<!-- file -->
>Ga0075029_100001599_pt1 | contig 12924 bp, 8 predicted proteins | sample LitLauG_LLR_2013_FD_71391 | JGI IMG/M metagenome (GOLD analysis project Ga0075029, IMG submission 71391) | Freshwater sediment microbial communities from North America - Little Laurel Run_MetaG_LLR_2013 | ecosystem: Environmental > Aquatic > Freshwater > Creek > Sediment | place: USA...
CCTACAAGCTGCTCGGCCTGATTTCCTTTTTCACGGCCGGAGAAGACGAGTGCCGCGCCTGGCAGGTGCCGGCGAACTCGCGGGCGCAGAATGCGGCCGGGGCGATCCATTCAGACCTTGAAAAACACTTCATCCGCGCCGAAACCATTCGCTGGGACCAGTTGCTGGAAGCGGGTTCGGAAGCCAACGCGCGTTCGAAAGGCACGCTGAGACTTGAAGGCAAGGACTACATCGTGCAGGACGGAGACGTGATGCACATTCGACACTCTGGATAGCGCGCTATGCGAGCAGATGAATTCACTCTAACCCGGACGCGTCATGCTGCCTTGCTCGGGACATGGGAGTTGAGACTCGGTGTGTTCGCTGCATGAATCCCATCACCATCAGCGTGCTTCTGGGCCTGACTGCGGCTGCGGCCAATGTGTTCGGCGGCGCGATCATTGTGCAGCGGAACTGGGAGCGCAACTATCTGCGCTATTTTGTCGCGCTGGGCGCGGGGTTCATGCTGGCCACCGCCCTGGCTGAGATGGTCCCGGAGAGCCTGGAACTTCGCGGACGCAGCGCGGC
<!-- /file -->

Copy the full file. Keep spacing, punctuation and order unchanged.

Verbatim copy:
>Ga0075029_100001599_pt1 | contig 12924 bp, 8 predicted proteins | sample LitLauG_LLR_2013_FD_71391 | JGI IMG/M metagenome (GOLD analysis project Ga0075029, IMG submission 71391) | Freshwater sediment microbial communities from North America - Little Laurel Run_MetaG_LLR_2013 | ecosystem: Environmental > Aquatic > Freshwater > Creek > Sediment | place: USA...
CCTACAAGCTGCTCGGCCTGATTTCCTTTTTCACGGCCGGAGAAGACGAGTGCCGCGCCTGGCAGGTGCCGGCGAACTCGCGGGCGCAGAATGCGGCCGGGGCGATCCATTCAGACCTTGAAAAACACTTCATCCGCGCCGAAACCATTCGCTGGGACCAGTTGCTGGAAGCGGGTTCGGAAGCCAACGCGCGTTCGAAAGGCACGCTGAGACTTGAAGGCAAGGACTACATCGTGCAGGACGGAGACGTGATGCACATTCGACACTCTGGATAGCGCGCTATGCGAGCAGATGAATTCACTCTAACCCGGACGCGTCATGCTGCCTTGCTCGGGACATGGGAGTTGAGACTCGGTGTGTTCGCTGCATGAATCCCATCACCATCAGCGTGCTTCTGGGCCTGACTGCGGCTGCGGCCAATGTGTTCGGCGGCGCGATCATTGTGCAGCGGAACTGGGAGCGCAACTATCTGCGCTATTTTGTCGCGCTGGGCGCGGGGTTCATGCTGGCCACCGCCCTGGCTGAGATGGTCCCGGAGAGCCTGGAACTTCGCGGACGCAGCGCGGC